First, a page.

Students in the Bronx, which long has had one of the nation’s highest poverty rates, are among the most likely to experience childhood trauma and its harmful effects on learning, advocates say. The situation is even more dire now: A study by the United Hospital Fund found that between March and July 2020, of the roughly 4,200 New York children who lost a parent or caregiver to COVID, 57% were in the Bronx, Brooklyn, and Queens, with the burden falling disproportionately on Black and Latino children.
“You can talk about learning loss all you want. Children are not going to thrive if they are hungry, and if they are suffering trauma,” said Rasheedah Brown-Harris, a leader with the Bronx’s New Settlement Apartments Parent Action Committee, who has long worked with other parents to transform how schools approach childhood trauma.
Brown-Harris is also a staff member in the education unit of Bronx Legal Services New York where she is part of the Healing-Centered Schools Working Group, formed by a coalition of parents, advocates, and educators. Though the group is not getting paid by the education department, it volunteered to support some of the parent ambassadors while it continues to push for deeper change in Bronx schools in addressing trauma.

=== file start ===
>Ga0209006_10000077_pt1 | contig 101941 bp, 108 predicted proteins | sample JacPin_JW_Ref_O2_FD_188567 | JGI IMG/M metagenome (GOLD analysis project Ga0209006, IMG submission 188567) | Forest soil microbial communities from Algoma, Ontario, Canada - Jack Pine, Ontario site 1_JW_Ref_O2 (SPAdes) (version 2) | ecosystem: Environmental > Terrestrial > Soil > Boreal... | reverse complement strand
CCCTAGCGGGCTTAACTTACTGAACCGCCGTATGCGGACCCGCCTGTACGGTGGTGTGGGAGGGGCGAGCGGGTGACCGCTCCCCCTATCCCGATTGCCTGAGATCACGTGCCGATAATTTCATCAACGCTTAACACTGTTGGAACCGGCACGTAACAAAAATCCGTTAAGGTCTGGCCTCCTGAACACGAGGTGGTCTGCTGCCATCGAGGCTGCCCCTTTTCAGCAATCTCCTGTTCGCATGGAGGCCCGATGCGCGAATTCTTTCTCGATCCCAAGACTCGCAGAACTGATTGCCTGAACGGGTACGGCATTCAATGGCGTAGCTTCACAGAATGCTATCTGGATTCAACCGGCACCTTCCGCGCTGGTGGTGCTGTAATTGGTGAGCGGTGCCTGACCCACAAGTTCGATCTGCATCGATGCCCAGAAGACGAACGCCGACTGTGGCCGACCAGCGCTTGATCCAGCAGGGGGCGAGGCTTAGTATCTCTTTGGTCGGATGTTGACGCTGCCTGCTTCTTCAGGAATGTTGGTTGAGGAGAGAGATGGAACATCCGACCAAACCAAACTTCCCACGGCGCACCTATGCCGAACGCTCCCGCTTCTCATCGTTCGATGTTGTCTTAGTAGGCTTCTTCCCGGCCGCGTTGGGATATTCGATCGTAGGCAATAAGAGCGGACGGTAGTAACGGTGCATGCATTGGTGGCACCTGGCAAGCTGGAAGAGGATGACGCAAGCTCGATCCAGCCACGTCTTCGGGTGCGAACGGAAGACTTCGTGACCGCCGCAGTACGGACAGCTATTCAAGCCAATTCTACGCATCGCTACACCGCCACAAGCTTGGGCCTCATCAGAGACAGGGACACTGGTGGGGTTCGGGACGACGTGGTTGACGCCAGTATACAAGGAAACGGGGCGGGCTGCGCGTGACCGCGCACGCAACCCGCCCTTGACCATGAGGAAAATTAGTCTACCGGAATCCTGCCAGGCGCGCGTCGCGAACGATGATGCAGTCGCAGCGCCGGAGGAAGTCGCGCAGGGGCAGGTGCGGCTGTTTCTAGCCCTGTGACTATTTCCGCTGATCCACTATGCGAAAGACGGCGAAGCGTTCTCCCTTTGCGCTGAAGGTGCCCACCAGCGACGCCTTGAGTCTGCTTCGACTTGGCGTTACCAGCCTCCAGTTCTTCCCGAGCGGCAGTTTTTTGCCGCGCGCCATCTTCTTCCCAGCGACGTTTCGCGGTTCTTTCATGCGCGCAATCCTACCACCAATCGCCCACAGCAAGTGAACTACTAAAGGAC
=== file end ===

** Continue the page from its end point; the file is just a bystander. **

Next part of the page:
“It’s a transformation in how we see ourselves, how we support mental health and how we sustain it for our family and for our school community,” Brown-Harris said.
Emergency room visits jump for children
Children in her community are suffering, Rodriguez said. Their tempers are flaring. Fights have become more frequent. A growing number of children, including her own daughter, seem to be talking about suicidal thoughts and landing in the emergency rooms of local hospitals, she said. This mirrors a trend across the nation where emergency visits jumped 31% for children ages 12 to 17 between February and March 2021 compared to the same period the year before, according to the Centers for Disease Control and Prevention. The increase for girls in that age group was even higher — 51%.
COVID brought illness, and remote learning brought stress to her family, Rodriguez shared during her presentation. She had a newborn, sleepless nights, and separation from the baby’s father. Other losses mounted. A friend died by suicide on Christmas Eve in 2020; another was murdered about a month later. Over the summer, the family’s foundation began to crumble further, when one of her daughters ended up in the emergency psychiatric ward of a hospital after expressing suicidal thoughts to her doctor.